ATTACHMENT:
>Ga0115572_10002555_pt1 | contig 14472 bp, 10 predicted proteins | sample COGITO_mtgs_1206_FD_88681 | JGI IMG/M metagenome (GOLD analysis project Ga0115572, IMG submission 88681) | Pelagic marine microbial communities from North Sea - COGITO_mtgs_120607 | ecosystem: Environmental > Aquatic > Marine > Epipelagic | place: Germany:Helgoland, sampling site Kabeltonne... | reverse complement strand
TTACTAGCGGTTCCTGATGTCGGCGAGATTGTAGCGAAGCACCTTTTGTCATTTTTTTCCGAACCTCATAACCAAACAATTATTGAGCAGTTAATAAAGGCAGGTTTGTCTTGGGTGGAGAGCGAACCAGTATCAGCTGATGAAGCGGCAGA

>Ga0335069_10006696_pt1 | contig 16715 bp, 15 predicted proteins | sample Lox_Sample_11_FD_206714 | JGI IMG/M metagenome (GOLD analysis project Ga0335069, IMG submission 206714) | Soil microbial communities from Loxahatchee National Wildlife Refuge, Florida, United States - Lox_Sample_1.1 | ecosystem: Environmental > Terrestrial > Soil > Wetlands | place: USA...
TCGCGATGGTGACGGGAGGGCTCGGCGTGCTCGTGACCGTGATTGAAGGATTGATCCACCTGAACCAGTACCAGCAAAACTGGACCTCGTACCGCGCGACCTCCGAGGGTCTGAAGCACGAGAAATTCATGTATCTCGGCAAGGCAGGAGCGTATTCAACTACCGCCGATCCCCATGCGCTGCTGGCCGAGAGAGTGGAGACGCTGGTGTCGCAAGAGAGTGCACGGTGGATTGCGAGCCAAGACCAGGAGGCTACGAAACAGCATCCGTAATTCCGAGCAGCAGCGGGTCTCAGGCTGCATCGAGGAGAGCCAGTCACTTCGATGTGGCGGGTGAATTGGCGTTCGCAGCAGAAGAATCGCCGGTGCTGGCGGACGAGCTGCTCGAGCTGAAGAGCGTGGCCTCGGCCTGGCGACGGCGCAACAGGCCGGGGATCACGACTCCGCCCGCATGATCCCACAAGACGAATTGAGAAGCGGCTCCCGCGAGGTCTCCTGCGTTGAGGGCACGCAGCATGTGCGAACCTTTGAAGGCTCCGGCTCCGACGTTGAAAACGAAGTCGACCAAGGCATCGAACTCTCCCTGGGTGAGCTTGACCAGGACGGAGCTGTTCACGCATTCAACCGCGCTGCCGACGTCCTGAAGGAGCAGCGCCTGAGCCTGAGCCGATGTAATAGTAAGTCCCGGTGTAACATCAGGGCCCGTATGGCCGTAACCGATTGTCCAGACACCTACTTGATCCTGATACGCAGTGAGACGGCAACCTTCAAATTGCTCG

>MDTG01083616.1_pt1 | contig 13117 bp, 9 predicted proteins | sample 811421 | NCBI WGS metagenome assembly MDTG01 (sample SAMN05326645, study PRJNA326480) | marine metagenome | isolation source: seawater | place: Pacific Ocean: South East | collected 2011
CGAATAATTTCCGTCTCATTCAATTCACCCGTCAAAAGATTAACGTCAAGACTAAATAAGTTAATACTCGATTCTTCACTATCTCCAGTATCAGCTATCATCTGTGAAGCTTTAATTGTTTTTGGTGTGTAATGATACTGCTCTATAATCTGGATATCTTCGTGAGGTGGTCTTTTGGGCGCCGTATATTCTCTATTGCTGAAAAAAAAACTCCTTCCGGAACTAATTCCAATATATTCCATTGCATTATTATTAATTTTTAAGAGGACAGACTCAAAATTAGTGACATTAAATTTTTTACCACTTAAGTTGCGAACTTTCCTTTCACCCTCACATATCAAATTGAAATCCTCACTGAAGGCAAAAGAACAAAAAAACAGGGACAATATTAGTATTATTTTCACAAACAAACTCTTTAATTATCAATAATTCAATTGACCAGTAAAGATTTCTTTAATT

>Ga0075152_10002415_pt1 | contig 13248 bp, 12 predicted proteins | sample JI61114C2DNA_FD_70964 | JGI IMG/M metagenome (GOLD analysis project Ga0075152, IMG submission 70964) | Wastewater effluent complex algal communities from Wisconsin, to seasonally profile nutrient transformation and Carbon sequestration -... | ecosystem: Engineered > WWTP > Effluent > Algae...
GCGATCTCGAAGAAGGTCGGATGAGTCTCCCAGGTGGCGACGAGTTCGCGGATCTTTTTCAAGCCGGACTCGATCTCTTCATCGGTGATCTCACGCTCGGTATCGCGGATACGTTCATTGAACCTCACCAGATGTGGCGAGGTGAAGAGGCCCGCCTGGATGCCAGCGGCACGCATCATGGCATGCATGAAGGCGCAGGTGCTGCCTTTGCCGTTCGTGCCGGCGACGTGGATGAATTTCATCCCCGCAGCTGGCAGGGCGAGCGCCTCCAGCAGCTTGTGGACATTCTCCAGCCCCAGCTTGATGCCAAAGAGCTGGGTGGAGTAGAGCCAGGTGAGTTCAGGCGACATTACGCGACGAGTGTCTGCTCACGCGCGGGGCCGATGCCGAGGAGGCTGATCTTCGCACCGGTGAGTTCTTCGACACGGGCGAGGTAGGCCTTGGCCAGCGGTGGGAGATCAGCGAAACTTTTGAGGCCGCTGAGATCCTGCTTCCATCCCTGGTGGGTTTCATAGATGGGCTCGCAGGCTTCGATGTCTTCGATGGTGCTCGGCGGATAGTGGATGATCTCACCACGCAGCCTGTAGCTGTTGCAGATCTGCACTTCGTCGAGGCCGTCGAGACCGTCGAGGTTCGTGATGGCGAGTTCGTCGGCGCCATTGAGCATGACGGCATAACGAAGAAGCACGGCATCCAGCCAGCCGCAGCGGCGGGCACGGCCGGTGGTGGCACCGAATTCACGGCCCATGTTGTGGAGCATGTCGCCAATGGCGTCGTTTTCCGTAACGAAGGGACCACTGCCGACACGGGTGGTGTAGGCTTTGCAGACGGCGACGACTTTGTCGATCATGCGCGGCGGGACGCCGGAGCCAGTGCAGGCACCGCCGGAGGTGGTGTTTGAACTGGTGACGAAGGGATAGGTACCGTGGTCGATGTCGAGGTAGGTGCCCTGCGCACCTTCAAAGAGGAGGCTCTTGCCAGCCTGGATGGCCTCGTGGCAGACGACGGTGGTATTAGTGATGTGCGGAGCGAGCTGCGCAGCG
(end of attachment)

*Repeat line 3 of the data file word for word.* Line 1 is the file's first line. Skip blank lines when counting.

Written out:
>Ga0335069_10006696_pt1 | contig 16715 bp, 15 predicted proteins | sample Lox_Sample_11_FD_206714 | JGI IMG/M metagenome (GOLD analysis project Ga0335069, IMG submission 206714) | Soil microbial communities from Loxahatchee National Wildlife Refuge, Florida, United States - Lox_Sample_1.1 | ecosystem: Environmental > Terrestrial > Soil > Wetlands | place: USA...